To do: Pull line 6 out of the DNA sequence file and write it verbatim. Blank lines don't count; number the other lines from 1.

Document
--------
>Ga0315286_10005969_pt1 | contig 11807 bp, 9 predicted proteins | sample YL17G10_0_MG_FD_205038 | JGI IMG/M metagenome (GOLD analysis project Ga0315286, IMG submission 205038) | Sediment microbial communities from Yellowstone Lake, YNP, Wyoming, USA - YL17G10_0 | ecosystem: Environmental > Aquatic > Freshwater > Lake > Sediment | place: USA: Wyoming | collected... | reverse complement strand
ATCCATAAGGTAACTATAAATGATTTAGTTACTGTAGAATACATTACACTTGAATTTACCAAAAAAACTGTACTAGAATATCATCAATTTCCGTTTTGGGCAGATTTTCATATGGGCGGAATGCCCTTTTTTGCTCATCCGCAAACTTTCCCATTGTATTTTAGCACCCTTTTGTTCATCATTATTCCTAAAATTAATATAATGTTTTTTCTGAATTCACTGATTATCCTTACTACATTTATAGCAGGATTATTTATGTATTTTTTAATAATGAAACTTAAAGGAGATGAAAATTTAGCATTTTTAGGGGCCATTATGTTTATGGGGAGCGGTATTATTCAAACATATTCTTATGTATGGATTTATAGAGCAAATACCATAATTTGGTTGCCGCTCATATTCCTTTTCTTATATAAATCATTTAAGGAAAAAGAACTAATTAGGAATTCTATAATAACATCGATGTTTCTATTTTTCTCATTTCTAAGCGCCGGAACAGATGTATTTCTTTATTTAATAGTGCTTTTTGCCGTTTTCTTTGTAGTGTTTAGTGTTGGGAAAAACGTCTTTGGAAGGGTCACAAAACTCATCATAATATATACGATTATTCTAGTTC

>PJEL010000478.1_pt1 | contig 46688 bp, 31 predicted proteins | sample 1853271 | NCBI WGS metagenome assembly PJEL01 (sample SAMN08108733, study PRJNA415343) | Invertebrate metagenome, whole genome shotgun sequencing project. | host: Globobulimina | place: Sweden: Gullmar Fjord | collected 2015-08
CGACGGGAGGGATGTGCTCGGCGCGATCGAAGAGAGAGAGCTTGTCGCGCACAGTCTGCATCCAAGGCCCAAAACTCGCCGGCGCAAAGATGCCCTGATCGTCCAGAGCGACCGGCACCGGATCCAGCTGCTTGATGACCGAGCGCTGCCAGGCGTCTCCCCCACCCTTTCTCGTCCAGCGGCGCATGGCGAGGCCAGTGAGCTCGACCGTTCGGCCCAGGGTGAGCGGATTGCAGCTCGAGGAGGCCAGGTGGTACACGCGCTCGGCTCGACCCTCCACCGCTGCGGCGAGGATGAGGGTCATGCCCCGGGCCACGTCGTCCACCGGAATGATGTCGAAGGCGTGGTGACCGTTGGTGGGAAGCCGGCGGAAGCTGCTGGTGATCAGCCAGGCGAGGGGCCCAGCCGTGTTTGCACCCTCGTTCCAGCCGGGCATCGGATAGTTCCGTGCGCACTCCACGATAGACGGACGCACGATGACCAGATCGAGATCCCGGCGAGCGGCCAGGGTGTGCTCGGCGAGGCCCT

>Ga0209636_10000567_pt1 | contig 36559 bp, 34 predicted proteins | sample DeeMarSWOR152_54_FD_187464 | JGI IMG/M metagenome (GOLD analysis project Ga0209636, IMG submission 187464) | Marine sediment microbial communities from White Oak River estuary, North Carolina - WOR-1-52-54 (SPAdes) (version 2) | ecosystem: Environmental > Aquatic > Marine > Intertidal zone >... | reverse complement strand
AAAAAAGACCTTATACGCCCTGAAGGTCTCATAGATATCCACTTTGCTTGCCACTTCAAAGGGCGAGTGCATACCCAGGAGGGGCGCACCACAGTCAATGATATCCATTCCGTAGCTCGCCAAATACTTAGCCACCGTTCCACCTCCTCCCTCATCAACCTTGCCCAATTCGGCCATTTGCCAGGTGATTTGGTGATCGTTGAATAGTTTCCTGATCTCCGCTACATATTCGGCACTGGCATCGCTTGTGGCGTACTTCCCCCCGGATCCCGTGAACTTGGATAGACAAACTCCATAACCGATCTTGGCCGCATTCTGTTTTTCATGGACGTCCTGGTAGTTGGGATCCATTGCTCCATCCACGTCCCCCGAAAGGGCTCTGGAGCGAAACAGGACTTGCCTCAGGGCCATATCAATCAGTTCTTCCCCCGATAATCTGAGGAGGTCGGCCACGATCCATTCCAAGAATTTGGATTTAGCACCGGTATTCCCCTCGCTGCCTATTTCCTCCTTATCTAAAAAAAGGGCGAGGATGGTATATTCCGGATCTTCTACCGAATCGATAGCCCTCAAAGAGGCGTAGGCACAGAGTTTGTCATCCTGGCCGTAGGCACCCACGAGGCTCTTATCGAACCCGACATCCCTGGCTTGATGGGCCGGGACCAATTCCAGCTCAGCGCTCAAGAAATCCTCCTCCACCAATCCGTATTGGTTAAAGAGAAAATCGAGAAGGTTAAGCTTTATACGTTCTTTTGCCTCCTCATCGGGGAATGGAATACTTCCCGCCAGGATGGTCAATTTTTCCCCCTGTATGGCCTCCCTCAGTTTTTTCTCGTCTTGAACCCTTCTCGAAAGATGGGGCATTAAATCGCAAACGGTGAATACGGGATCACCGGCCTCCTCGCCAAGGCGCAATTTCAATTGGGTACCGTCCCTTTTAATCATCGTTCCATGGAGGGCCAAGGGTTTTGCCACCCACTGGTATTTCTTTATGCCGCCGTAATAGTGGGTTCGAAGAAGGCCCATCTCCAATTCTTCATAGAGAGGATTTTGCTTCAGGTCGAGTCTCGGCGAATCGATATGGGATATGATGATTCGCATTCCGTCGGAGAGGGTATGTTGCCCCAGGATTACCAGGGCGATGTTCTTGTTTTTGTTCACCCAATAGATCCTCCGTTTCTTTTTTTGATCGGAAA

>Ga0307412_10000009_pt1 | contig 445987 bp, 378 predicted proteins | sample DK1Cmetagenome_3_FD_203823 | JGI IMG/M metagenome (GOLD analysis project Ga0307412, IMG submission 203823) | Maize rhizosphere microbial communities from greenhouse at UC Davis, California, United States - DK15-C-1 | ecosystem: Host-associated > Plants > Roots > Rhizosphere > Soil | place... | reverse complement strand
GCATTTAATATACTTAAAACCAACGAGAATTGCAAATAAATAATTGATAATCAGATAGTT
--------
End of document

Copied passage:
AAAAAAGACCTTATACGCCCTGAAGGTCTCATAGATATCCACTTTGCTTGCCACTTCAAAGGGCGAGTGCATACCCAGGAGGGGCGCACCACAGTCAATGATATCCATTCCGTAGCTCGCCAAATACTTAGCCACCGTTCCACCTCCTCCCTCATCAACCTTGCCCAATTCGGCCATTTGCCAGGTGATTTGGTGATCGTTGAATAGTTTCCTGATCTCCGCTACATATTCGGCACTGGCATCGCTTGTGGCGTACTTCCCCCCGGATCCCGTGAACTTGGATAGACAAACTCCATAACCGATCTTGGCCGCATTCTGTTTTTCATGGACGTCCTGGTAGTTGGGATCCATTGCTCCATCCACGTCCCCCGAAAGGGCTCTGGAGCGAAACAGGACTTGCCTCAGGGCCATATCAATCAGTTCTTCCCCCGATAATCTGAGGAGGTCGGCCACGATCCATTCCAAGAATTTGGATTTAGCACCGGTATTCCCCTCGCTGCCTATTTCCTCCTTATCTAAAAAAAGGGCGAGGATGGTATATTCCGGATCTTCTACCGAATCGATAGCCCTCAAAGAGGCGTAGGCACAGAGTTTGTCATCCTGGCCGTAGGCACCCACGAGGCTCTTATCGAACCCGACATCCCTGGCTTGATGGGCCGGGACCAATTCCAGCTCAGCGCTCAAGAAATCCTCCTCCACCAATCCGTATTGGTTAAAGAGAAAATCGAGAAGGTTAAGCTTTATACGTTCTTTTGCCTCCTCATCGGGGAATGGAATACTTCCCGCCAGGATGGTCAATTTTTCCCCCTGTATGGCCTCCCTCAGTTTTTTCTCGTCTTGAACCCTTCTCGAAAGATGGGGCATTAAATCGCAAACGGTGAATACGGGATCACCGGCCTCCTCGCCAAGGCGCAATTTCAATTGGGTACCGTCCCTTTTAATCATCGTTCCATGGAGGGCCAAGGGTTTTGCCACCCACTGGTATTTCTTTATGCCGCCGTAATAGTGGGTTCGAAGAAGGCCCATCTCCAATTCTTCATAGAGAGGATTTTGCTTCAGGTCGAGTCTCGGCGAATCGATATGGGATATGATGATTCGCATTCCGTCGGAGAGGGTATGTTGCCCCAGGATTACCAGGGCGATGTTCTTGTTTTTGTTCACCCAATAGATCCTCCGTTTCTTTTTTTGATCGGAAA